Canoeing “Le Diable” in Quebec, Mount Tremblant National Park

Went to Mount Tremblant National Park in Quebec over the weekend (mid June).  Very beautiful area, big stone cliffs on the two hour drive north from Montreal.  Many ski runs carved through the trees on the mountainsides as we drove north.  The trip was a fairly last minute deal with three buddies, all friends since age five or so.  One of us is a doctor, Spencer, and is in Montreal for the summer learning a new procedure.  Wayne and I flew in to meet him, I met with a couple guys I do some work with in the city, then we were off to the woods and streams and mountains north of the city.  We were late (for our 8pm shuttle to the wilderness) as always seems to be the case when travelling with Spencer, and also as usual things worked out great, we camped in a very nice spot Friday night and caught the shuttle the next morning, doing the exact same trip we would have done had we been more punctual.  20 miles or so down a river that periodically opened up into big lakes and then narrowed into rushing rapids, only one of which we portaged around, though several we should have as we nearly flipped in one and took on quite a bit of water and got very hung up on another, soaking my gear.  An interesting side note – on the first night, we had our cooler and gear strewn about the campsite and were hanging out by the fire.  We heard a noise that seemed close, like somebody rustling around in the woods.  We shined our lights and it turned out to be closer, nearer, by the cooler.  We got up and walked over and a big ol’ racoon had unzipped a pouch and made off with our powdered potatoes.  Spencer gave chase, crashing through the woods for ten minutes, hot on his trail, sucker didn’t even let go of the potatoes even under the duress of an angry Spencer on his heels.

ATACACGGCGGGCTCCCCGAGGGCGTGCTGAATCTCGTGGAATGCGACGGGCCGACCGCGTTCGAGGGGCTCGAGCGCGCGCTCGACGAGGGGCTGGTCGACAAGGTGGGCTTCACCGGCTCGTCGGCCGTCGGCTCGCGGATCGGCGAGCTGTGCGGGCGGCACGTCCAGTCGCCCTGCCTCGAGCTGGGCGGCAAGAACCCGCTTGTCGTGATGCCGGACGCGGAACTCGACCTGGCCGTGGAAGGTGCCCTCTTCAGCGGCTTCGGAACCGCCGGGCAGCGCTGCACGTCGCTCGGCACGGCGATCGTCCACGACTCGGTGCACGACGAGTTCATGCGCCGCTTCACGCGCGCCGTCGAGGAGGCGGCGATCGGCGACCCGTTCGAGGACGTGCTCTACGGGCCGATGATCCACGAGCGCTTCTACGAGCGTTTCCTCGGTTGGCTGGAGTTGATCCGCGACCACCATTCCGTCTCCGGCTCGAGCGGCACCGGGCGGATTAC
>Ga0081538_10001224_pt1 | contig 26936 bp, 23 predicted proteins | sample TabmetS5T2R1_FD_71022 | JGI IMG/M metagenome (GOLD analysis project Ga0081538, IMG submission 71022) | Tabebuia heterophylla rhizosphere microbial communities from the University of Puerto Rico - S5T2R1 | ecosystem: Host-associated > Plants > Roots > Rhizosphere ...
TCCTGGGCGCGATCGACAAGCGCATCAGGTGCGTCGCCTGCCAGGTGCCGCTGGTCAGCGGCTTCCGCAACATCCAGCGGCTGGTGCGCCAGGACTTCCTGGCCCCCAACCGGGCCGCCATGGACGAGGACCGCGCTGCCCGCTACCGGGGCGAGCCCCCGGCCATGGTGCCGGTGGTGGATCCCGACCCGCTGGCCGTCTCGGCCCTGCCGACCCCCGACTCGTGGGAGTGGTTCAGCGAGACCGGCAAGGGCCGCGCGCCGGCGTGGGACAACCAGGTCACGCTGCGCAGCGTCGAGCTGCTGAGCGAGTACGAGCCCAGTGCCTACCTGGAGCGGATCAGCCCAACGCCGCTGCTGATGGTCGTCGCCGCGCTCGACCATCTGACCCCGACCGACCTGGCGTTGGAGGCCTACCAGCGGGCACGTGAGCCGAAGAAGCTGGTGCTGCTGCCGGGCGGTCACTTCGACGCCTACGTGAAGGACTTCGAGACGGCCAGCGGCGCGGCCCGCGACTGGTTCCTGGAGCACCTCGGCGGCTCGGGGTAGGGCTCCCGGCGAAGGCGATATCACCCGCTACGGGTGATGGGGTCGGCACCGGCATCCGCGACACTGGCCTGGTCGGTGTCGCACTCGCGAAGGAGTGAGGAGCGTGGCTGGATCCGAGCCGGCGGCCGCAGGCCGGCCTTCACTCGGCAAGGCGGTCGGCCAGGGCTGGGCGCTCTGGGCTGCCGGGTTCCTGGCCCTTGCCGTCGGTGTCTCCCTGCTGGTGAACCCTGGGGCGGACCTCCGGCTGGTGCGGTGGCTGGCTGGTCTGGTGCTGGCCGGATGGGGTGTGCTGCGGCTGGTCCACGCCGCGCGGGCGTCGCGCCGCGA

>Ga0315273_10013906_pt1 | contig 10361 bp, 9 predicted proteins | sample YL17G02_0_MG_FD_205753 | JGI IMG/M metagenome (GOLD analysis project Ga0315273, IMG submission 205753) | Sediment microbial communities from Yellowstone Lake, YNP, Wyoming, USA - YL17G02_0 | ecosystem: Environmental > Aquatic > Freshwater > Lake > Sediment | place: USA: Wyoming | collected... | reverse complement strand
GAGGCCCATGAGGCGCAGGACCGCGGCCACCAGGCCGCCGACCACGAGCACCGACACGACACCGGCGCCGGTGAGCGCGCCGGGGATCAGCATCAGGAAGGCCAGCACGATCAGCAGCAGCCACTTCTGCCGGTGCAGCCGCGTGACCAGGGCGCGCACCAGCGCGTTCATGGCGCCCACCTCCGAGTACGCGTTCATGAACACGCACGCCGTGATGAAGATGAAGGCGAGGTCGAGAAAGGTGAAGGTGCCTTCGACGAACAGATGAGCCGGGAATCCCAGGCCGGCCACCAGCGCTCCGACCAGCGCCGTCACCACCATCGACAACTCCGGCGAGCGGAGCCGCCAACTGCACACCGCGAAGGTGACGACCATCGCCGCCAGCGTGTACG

Saturday morning we managed to get all our gear onto a trailer behind a bus, and somehow figured out which bus and which canoe and kayak to pull off the racks and load up even though everybody was speaking french and the folks in charge barely knew english, we were a pretty lost but managed.  They drove us about 90 minutes north to the put-in, where we loaded up the canoe and launched it and the kayak and we were off, paddling into the glorious weather and sunshine.  We had brought gear for rain and forty degree weather but were greeted with smiling sun and wispy clouds, 70+ degrees during the days.  We paddled our way through the lakes and rivers

La Diable River, Tremblant National Park

La Diable River, Tremblant National Park

then lakes then rapids, passing a number of well marked campsites and crosschecking them with our map.  Stopped at one for a lunch of PB&J on mini-pitas.  The place was jammed with insects, all wanting a piece of me so we would all walk and eat to try and get some peace.  I noticed a few droplets of bright red blood on my arm and then legs.  That was my introduction to the little buggers about 1/3 the size of mosquitoes that you cannot feel bite but who draw blood when they do.  It’s crazy – bites on your face, blood on your forehead, welts all over my arms and legs.  Red